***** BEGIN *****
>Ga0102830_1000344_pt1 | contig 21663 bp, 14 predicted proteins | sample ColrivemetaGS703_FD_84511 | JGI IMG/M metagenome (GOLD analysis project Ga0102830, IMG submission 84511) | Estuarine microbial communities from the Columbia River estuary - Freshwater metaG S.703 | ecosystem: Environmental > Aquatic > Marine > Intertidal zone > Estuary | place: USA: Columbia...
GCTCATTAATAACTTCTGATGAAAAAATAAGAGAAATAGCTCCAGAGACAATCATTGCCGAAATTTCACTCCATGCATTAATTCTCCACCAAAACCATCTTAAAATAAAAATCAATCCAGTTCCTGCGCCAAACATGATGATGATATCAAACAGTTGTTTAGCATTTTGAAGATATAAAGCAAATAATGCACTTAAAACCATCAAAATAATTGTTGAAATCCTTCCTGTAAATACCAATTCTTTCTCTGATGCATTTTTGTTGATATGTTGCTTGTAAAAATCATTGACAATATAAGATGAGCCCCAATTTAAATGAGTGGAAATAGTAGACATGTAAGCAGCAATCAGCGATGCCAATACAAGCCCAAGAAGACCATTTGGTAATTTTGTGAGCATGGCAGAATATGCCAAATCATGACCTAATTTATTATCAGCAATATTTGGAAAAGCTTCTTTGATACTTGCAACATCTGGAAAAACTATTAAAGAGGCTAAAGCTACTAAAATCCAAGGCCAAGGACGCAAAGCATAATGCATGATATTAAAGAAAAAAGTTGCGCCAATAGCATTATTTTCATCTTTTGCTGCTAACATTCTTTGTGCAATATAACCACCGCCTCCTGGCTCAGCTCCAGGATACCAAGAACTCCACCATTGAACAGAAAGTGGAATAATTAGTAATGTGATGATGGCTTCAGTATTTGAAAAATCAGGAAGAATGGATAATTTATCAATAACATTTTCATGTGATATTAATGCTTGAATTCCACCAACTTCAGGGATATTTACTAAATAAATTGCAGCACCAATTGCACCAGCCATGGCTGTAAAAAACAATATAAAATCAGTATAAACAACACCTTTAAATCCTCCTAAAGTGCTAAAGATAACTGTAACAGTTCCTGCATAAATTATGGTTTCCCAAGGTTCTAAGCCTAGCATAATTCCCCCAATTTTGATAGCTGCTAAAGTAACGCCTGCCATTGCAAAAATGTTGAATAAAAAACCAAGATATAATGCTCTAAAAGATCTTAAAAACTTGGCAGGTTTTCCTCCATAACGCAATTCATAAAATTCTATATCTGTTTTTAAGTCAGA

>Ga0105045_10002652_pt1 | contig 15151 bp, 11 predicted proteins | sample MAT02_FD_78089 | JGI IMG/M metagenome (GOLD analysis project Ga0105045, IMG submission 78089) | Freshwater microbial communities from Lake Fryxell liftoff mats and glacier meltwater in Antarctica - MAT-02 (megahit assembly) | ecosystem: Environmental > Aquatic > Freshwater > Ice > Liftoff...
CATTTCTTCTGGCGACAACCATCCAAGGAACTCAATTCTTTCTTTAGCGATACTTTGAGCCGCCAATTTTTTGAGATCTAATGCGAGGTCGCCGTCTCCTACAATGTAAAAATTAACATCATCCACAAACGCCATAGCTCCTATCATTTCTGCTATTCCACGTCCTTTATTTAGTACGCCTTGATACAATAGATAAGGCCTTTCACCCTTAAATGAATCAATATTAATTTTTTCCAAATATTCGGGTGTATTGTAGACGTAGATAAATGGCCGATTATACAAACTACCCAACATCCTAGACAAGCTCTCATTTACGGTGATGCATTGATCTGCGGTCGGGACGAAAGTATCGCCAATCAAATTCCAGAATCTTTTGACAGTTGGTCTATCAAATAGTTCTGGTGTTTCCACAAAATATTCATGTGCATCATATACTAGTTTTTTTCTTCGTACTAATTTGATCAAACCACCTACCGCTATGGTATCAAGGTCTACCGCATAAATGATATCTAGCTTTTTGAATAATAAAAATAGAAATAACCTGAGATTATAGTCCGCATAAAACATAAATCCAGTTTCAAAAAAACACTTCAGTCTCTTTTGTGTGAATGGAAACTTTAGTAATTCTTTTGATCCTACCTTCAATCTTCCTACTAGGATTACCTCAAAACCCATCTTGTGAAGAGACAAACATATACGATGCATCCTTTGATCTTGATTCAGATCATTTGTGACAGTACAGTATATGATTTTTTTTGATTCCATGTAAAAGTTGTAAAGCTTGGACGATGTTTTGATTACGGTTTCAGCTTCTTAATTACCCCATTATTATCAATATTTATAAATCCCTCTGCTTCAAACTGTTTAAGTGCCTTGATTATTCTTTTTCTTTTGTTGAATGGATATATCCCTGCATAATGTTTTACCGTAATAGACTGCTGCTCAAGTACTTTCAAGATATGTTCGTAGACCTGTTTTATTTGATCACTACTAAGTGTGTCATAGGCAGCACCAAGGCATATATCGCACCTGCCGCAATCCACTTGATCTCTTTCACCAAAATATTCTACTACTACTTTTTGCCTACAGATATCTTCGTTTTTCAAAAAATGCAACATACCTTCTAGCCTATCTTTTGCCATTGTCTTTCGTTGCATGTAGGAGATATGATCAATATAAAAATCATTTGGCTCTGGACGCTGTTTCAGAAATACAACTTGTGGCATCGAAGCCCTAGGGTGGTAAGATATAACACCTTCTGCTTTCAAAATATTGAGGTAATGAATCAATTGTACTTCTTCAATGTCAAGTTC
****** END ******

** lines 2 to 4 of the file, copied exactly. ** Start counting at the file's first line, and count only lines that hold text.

GCTCATTAATAACTTCTGATGAAAAAATAAGAGAAATAGCTCCAGAGACAATCATTGCCGAAATTTCACTCCATGCATTAATTCTCCACCAAAACCATCTTAAAATAAAAATCAATCCAGTTCCTGCGCCAAACATGATGATGATATCAAACAGTTGTTTAGCATTTTGAAGATATAAAGCAAATAATGCACTTAAAACCATCAAAATAATTGTTGAAATCCTTCCTGTAAATACCAATTCTTTCTCTGATGCATTTTTGTTGATATGTTGCTTGTAAAAATCATTGACAATATAAGATGAGCCCCAATTTAAATGAGTGGAAATAGTAGACATGTAAGCAGCAATCAGCGATGCCAATACAAGCCCAAGAAGACCATTTGGTAATTTTGTGAGCATGGCAGAATATGCCAAATCATGACCTAATTTATTATCAGCAATATTTGGAAAAGCTTCTTTGATACTTGCAACATCTGGAAAAACTATTAAAGAGGCTAAAGCTACTAAAATCCAAGGCCAAGGACGCAAAGCATAATGCATGATATTAAAGAAAAAAGTTGCGCCAATAGCATTATTTTCATCTTTTGCTGCTAACATTCTTTGTGCAATATAACCACCGCCTCCTGGCTCAGCTCCAGGATACCAAGAACTCCACCATTGAACAGAAAGTGGAATAATTAGTAATGTGATGATGGCTTCAGTATTTGAAAAATCAGGAAGAATGGATAATTTATCAATAACATTTTCATGTGATATTAATGCTTGAATTCCACCAACTTCAGGGATATTTACTAAATAAATTGCAGCACCAATTGCACCAGCCATGGCTGTAAAAAACAATATAAAATCAGTATAAACAACACCTTTAAATCCTCCTAAAGTGCTAAAGATAACTGTAACAGTTCCTGCATAAATTATGGTTTCCCAAGGTTCTAAGCCTAGCATAATTCCCCCAATTTTGATAGCTGCTAAAGTAACGCCTGCCATTGCAAAAATGTTGAATAAAAAACCAAGATATAATGCTCTAAAAGATCTTAAAAACTTGGCAGGTTTTCCTCCATAACGCAATTCATAAAATTCTATATCTGTTTTTAAGTCAGA

>Ga0105045_10002652_pt1 | contig 15151 bp, 11 predicted proteins | sample MAT02_FD_78089 | JGI IMG/M metagenome (GOLD analysis project Ga0105045, IMG submission 78089) | Freshwater microbial communities from Lake Fryxell liftoff mats and glacier meltwater in Antarctica - MAT-02 (megahit assembly) | ecosystem: Environmental > Aquatic > Freshwater > Ice > Liftoff...
CATTTCTTCTGGCGACAACCATCCAAGGAACTCAATTCTTTCTTTAGCGATACTTTGAGCCGCCAATTTTTTGAGATCTAATGCGAGGTCGCCGTCTCCTACAATGTAAAAATTAACATCATCCACAAACGCCATAGCTCCTATCATTTCTGCTATTCCACGTCCTTTATTTAGTACGCCTTGATACAATAGATAAGGCCTTTCACCCTTAAATGAATCAATATTAATTTTTTCCAAATATTCGGGTGTATTGTAGACGTAGATAAATGGCCGATTATACAAACTACCCAACATCCTAGACAAGCTCTCATTTACGGTGATGCATTGATCTGCGGTCGGGACGAAAGTATCGCCAATCAAATTCCAGAATCTTTTGACAGTTGGTCTATCAAATAGTTCTGGTGTTTCCACAAAATATTCATGTGCATCATATACTAGTTTTTTTCTTCGTACTAATTTGATCAAACCACCTACCGCTATGGTATCAAGGTCTACCGCATAAATGATATCTAGCTTTTTGAATAATAAAAATAGAAATAACCTGAGATTATAGTCCGCATAAAACATAAATCCAGTTTCAAAAAAACACTTCAGTCTCTTTTGTGTGAATGGAAACTTTAGTAATTCTTTTGATCCTACCTTCAATCTTCCTACTAGGATTACCTCAAAACCCATCTTGTGAAGAGACAAACATATACGATGCATCCTTTGATCTTGATTCAGATCATTTGTGACAGTACAGTATATGATTTTTTTTGATTCCATGTAAAAGTTGTAAAGCTTGGACGATGTTTTGATTACGGTTTCAGCTTCTTAATTACCCCATTATTATCAATATTTATAAATCCCTCTGCTTCAAACTGTTTAAGTGCCTTGATTATTCTTTTTCTTTTGTTGAATGGATATATCCCTGCATAATGTTTTACCGTAATAGACTGCTGCTCAAGTACTTTCAAGATATGTTCGTAGACCTGTTTTATTTGATCACTACTAAGTGTGTCATAGGCAGCACCAAGGCATATATCGCACCTGCCGCAATCCACTTGATCTCTTTCACCAAAATATTCTACTACTACTTTTTGCCTACAGATATCTTCGTTTTTCAAAAAATGCAACATACCTTCTAGCCTATCTTTTGCCATTGTCTTTCGTTGCATGTAGGAGATATGATCAATATAAAAATCATTTGGCTCTGGACGCTGTTTCAGAAATACAACTTGTGGCATCGAAGCCCTAGGGTGGTAAGATATAACACCTTCTGCTTTCAAAATATTGAGGTAATGAATCAATTGTACTTCTTCAATGTCAAGTTC